THE INCREDIBLE CHARLOTTE SYCAMORE

The Incredible Charlotte SycamoreWritten as Kate Maddison

“I’m sixteen, live in Buckingham Palace, my father is the Royal Surgeon to Queen Victoria, and I have a price on my head. I’m wanted for high treason – stealing medicine and knowledge from the rich to treat the poor. They call me the Robin Hood Surgeon and believe I’m a man, but I can’t confess, for not only would they send me to the gallows, but my unsuspecting father as well. I’m grateful to my secret band of friends for helping me maneuver through London as we battle the deadly mechanical dogs, but it’s becoming more difficult because my feelings are so torn between Peter and Benjamin.” Charlotte Sycamore

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“High action, tangled romance, and a spirited heroine. My perfect recipe for a great read.” Kelley Armstrong, #1 New York Times Bestselling Author

“This steampunk novel has it all: deceptions, a brainy and courageous girl, violence, inventions and mystery set in Victorian England. Charlotte’s tale is indeed incredible – in a good way.” Kirkus Reviews

“…you won’t want to put this one down.” RT Book Reviews

“Charlotte’s steampunk London is a wonderfully vivid place, and her adventures there make riveting reading.” Booklist


Excerpt from THE INCREDIBLE CHARLOTTE SYCAMORE

Copyright © Kate Maddison. All rights reserved.

Chapter One

London, early June 1876

Fathers don’t need to know everything. Sometimes it’s even necessary to tell them a fib or two, to keep them from worrying too much or jumping to the wrong conclusions. Especially my father, Dr. James Sycamore. He worried about every detail.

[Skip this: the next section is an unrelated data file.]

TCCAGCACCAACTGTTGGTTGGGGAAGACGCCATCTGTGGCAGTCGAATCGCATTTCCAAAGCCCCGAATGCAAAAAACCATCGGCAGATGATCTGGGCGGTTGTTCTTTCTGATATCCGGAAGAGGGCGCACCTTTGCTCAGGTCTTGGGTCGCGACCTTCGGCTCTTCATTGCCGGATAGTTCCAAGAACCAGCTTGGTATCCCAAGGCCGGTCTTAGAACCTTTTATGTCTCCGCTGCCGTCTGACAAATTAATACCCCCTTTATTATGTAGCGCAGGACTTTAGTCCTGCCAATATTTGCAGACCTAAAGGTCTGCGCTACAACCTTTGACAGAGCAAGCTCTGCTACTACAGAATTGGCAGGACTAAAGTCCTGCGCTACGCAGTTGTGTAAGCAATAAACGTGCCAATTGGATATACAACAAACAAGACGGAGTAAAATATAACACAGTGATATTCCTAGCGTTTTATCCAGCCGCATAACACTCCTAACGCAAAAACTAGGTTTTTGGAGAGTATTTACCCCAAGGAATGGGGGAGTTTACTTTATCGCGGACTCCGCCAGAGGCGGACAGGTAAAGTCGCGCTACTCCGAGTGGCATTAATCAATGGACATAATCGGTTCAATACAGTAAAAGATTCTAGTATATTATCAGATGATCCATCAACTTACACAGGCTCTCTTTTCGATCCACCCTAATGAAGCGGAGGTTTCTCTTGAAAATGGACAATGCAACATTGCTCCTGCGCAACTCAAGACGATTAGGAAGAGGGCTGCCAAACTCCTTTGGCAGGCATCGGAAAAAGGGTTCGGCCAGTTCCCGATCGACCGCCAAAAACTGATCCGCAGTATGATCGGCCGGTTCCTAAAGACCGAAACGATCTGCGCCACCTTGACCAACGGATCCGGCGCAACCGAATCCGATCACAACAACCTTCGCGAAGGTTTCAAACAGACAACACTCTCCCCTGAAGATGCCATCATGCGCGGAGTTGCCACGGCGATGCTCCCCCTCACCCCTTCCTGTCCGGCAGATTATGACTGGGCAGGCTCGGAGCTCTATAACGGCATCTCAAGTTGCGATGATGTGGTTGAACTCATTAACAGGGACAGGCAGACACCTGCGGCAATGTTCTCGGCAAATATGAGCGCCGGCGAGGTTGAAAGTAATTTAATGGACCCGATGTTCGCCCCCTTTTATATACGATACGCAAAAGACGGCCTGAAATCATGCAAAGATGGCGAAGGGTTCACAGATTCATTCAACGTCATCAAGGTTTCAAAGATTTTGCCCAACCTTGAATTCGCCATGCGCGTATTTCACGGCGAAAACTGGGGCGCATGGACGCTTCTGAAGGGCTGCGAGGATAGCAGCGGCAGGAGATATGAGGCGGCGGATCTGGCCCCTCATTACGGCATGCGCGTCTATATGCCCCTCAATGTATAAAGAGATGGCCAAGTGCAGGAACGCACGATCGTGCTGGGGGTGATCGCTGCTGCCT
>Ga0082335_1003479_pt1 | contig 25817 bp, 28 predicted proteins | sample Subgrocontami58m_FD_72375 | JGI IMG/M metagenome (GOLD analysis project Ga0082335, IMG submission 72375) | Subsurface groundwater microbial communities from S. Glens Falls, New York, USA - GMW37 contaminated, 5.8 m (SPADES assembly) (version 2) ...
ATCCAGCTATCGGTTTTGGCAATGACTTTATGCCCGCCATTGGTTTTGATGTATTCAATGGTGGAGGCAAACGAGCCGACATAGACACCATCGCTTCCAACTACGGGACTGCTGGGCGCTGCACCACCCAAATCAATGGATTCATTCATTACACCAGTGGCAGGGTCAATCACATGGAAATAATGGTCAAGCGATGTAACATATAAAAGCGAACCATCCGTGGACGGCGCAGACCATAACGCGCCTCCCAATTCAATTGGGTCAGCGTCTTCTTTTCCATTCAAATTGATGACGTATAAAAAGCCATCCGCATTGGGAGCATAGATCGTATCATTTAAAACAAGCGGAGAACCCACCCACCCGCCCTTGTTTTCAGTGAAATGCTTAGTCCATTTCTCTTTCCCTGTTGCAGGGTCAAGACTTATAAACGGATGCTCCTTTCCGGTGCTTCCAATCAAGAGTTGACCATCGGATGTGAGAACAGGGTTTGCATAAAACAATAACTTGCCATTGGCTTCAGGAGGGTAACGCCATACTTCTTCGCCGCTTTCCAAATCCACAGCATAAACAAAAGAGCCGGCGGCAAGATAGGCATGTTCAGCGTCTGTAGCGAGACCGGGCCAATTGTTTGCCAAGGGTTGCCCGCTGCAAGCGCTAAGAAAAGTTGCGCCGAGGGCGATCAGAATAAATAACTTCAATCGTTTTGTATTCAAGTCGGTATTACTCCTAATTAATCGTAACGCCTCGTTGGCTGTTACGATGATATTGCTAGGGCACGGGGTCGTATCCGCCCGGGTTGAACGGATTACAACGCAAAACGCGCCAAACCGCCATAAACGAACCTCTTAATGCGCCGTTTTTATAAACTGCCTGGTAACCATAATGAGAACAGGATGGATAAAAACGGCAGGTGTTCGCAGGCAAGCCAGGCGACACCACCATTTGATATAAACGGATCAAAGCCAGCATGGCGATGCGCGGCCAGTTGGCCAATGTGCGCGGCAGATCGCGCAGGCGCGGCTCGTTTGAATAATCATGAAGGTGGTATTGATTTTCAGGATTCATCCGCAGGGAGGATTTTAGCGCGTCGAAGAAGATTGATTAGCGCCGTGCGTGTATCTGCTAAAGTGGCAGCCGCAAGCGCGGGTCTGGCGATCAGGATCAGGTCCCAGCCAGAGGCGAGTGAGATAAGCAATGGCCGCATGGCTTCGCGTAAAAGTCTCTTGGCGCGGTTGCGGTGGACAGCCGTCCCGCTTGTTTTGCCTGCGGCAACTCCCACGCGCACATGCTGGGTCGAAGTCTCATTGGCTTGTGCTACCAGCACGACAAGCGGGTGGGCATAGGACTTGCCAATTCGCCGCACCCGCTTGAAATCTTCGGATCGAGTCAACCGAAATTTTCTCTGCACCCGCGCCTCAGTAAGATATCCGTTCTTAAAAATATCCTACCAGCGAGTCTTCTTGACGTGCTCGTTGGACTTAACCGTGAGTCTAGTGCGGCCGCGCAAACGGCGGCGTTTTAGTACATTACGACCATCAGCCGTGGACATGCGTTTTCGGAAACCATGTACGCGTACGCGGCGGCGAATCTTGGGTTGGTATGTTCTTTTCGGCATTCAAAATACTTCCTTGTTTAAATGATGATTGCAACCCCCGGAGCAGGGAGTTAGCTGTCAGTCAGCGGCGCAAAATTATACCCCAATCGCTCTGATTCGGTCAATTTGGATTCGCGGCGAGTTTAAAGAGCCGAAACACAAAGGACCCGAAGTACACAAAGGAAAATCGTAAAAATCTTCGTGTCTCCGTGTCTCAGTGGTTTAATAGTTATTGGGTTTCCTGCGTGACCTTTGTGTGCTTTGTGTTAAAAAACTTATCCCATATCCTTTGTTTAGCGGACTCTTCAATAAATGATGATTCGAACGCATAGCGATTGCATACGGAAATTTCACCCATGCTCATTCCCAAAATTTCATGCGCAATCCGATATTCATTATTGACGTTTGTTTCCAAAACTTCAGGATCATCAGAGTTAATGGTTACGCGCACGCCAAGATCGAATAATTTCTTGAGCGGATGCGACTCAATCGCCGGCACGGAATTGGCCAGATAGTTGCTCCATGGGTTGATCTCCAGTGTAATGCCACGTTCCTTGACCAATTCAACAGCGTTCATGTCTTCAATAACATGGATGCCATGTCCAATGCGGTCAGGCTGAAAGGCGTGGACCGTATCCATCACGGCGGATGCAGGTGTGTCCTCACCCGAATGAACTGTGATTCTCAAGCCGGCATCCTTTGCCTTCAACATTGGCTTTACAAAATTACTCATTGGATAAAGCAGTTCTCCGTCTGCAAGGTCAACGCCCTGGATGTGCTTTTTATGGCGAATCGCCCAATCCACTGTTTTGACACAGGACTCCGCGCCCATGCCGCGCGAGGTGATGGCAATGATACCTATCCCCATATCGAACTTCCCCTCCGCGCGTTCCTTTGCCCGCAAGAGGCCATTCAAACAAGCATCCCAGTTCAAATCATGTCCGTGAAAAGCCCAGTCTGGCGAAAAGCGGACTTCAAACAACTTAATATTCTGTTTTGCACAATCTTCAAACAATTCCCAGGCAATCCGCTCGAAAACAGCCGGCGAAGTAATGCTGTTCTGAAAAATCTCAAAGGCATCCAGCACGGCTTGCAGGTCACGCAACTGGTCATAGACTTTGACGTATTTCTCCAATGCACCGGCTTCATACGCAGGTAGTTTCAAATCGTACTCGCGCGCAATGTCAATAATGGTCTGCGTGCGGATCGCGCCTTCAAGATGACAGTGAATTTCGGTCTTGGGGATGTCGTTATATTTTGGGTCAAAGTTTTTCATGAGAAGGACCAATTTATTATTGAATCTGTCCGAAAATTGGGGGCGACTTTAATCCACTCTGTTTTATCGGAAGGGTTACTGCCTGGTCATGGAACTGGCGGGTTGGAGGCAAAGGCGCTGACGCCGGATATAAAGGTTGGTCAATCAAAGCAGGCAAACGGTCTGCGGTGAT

And there were exactly three details I omitted to tell him this evening:

I wasn’t going straight to bed.

I snuck out of the Palace without permission.

I was sword fighting again.

If my father knew what I was doing at this moment, he would send me to my chambers for a month. He’d get that crushed look of disappointment on his handsome face, which the female servants keenly watched when he was unaware. He’d bow his head in shame and, without so much as requesting an explanation, give me a nod of dismissal.

That look. That nod.

In my defense, I was only being myself. Isn’t that what he’d always taught me?

Charlotte, you must always be truthful to yourself and your beliefs.

But I wasn’t allowed to be myself. Fathers are like that. They tell you to do one thing, but expect another.

So here I was, standing beneath the yellow haze of a gaslight post well past midnight with my two closest friends, brother and sister Jillian and Peter Moreley. Twins, with the same friendly brown eyes. I brushed away my long black hair (I was never allowed to wear it down at the Palace) and arranged the fencing mask to my forehead. I was testing one of my latest gadgets. Inventions were a hobby of mine, something else my father was only vaguely aware of. This invention, a lightweight sword whose blade tip rotated, ran on batteries that charged with steam. It was meant for smaller persons who couldn’t bear the weight of a larger blade but still wished for its power and might.

Me.

I buckled my leather padded vest and stepped out into the deserted warehouse district of London. We stood somewhere between the flowing waters of the Thames and the slums where my friends lived. We were miles away from my embarrassingly wealthy residence in Westminster. (I mean, how many clocks can Buckingham Palace hold? Two hundred and twenty-three was surely enough now, wasn’t it? They had two fulltime staff who looked after the clocks alone.)